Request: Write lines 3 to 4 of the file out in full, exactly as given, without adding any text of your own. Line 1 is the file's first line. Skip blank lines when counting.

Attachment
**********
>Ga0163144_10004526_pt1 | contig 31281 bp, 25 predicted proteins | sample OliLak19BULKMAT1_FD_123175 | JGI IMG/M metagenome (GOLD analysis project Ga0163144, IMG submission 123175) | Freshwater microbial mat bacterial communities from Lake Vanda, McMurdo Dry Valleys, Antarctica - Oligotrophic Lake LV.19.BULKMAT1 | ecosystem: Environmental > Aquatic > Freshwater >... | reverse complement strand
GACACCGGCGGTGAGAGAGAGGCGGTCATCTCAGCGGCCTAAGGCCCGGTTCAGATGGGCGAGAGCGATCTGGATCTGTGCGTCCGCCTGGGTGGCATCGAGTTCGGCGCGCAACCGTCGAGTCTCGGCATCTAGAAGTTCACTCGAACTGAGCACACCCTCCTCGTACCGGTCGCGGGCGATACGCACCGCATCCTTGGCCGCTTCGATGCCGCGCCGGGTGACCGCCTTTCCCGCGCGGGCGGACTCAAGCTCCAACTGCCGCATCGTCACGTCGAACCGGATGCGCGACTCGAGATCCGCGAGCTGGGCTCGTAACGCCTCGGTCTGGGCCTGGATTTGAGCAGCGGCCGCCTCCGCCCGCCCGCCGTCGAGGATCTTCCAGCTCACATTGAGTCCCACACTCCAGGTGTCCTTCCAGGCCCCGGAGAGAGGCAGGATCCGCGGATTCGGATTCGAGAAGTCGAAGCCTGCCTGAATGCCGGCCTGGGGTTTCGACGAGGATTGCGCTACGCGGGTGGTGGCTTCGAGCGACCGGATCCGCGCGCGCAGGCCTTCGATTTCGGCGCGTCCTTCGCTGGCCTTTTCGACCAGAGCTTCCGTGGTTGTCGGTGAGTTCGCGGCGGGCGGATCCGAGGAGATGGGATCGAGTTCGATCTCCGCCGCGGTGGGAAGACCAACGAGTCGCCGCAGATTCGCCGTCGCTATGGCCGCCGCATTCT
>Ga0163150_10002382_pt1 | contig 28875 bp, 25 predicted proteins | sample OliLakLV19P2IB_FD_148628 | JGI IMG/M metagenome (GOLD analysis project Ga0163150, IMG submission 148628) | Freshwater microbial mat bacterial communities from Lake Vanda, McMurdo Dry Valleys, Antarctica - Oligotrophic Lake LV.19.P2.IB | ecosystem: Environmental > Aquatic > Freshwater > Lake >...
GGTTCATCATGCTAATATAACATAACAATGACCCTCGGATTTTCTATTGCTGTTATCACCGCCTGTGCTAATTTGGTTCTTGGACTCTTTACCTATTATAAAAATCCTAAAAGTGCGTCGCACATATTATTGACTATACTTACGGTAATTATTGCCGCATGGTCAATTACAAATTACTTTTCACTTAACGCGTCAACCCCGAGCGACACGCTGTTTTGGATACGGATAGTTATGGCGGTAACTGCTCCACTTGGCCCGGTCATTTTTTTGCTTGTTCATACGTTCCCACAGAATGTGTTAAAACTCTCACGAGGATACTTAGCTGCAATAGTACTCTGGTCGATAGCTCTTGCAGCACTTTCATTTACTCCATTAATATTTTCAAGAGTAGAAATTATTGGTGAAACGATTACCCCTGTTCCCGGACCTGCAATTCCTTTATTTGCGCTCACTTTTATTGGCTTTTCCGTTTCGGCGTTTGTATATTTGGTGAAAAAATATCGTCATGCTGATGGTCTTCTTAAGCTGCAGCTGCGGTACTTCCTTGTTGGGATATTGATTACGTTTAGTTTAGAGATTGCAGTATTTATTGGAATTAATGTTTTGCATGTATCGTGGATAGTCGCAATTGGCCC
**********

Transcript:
>Ga0163150_10002382_pt1 | contig 28875 bp, 25 predicted proteins | sample OliLakLV19P2IB_FD_148628 | JGI IMG/M metagenome (GOLD analysis project Ga0163150, IMG submission 148628) | Freshwater microbial mat bacterial communities from Lake Vanda, McMurdo Dry Valleys, Antarctica - Oligotrophic Lake LV.19.P2.IB | ecosystem: Environmental > Aquatic > Freshwater > Lake >...
GGTTCATCATGCTAATATAACATAACAATGACCCTCGGATTTTCTATTGCTGTTATCACCGCCTGTGCTAATTTGGTTCTTGGACTCTTTACCTATTATAAAAATCCTAAAAGTGCGTCGCACATATTATTGACTATACTTACGGTAATTATTGCCGCATGGTCAATTACAAATTACTTTTCACTTAACGCGTCAACCCCGAGCGACACGCTGTTTTGGATACGGATAGTTATGGCGGTAACTGCTCCACTTGGCCCGGTCATTTTTTTGCTTGTTCATACGTTCCCACAGAATGTGTTAAAACTCTCACGAGGATACTTAGCTGCAATAGTACTCTGGTCGATAGCTCTTGCAGCACTTTCATTTACTCCATTAATATTTTCAAGAGTAGAAATTATTGGTGAAACGATTACCCCTGTTCCCGGACCTGCAATTCCTTTATTTGCGCTCACTTTTATTGGCTTTTCCGTTTCGGCGTTTGTATATTTGGTGAAAAAATATCGTCATGCTGATGGTCTTCTTAAGCTGCAGCTGCGGTACTTCCTTGTTGGGATATTGATTACGTTTAGTTTAGAGATTGCAGTATTTATTGGAATTAATGTTTTGCATGTATCGTGGATAGTCGCAATTGGCCC